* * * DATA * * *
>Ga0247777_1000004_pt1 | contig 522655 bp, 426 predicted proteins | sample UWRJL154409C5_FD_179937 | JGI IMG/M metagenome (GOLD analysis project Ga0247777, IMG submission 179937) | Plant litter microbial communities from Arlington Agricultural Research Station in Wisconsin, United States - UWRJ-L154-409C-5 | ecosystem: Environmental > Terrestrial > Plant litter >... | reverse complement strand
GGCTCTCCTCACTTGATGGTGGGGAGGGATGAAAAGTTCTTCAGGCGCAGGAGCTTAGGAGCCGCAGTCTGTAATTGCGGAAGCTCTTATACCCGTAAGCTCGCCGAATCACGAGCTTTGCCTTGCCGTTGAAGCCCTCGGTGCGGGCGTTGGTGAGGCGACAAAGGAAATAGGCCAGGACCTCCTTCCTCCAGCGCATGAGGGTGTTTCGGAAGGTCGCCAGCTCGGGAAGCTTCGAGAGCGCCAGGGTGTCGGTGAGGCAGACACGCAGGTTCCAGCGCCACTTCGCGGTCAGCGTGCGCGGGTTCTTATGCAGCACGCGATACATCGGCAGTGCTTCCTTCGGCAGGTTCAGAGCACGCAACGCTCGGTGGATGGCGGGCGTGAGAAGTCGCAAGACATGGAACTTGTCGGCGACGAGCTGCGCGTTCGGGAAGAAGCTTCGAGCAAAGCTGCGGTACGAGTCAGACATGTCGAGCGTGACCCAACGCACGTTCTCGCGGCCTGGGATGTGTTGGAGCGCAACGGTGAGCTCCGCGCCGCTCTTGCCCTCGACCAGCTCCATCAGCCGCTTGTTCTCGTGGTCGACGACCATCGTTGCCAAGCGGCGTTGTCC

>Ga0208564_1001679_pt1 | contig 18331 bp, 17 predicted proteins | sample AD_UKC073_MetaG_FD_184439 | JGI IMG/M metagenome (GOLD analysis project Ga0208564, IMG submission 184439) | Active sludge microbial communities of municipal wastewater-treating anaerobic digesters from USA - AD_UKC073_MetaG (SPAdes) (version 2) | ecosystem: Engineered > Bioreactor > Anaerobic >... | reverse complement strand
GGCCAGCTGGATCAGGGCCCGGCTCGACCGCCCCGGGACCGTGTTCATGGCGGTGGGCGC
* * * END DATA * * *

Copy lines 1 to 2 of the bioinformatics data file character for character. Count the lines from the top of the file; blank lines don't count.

>Ga0247777_1000004_pt1 | contig 522655 bp, 426 predicted proteins | sample UWRJL154409C5_FD_179937 | JGI IMG/M metagenome (GOLD analysis project Ga0247777, IMG submission 179937) | Plant litter microbial communities from Arlington Agricultural Research Station in Wisconsin, United States - UWRJ-L154-409C-5 | ecosystem: Environmental > Terrestrial > Plant litter >... | reverse complement strand
GGCTCTCCTCACTTGATGGTGGGGAGGGATGAAAAGTTCTTCAGGCGCAGGAGCTTAGGAGCCGCAGTCTGTAATTGCGGAAGCTCTTATACCCGTAAGCTCGCCGAATCACGAGCTTTGCCTTGCCGTTGAAGCCCTCGGTGCGGGCGTTGGTGAGGCGACAAAGGAAATAGGCCAGGACCTCCTTCCTCCAGCGCATGAGGGTGTTTCGGAAGGTCGCCAGCTCGGGAAGCTTCGAGAGCGCCAGGGTGTCGGTGAGGCAGACACGCAGGTTCCAGCGCCACTTCGCGGTCAGCGTGCGCGGGTTCTTATGCAGCACGCGATACATCGGCAGTGCTTCCTTCGGCAGGTTCAGAGCACGCAACGCTCGGTGGATGGCGGGCGTGAGAAGTCGCAAGACATGGAACTTGTCGGCGACGAGCTGCGCGTTCGGGAAGAAGCTTCGAGCAAAGCTGCGGTACGAGTCAGACATGTCGAGCGTGACCCAACGCACGTTCTCGCGGCCTGGGATGTGTTGGAGCGCAACGGTGAGCTCCGCGCCGCTCTTGCCCTCGACCAGCTCCATCAGCCGCTTGTTCTCGTGGTCGACGACCATCGTTGCCAAGCGGCGTTGTCC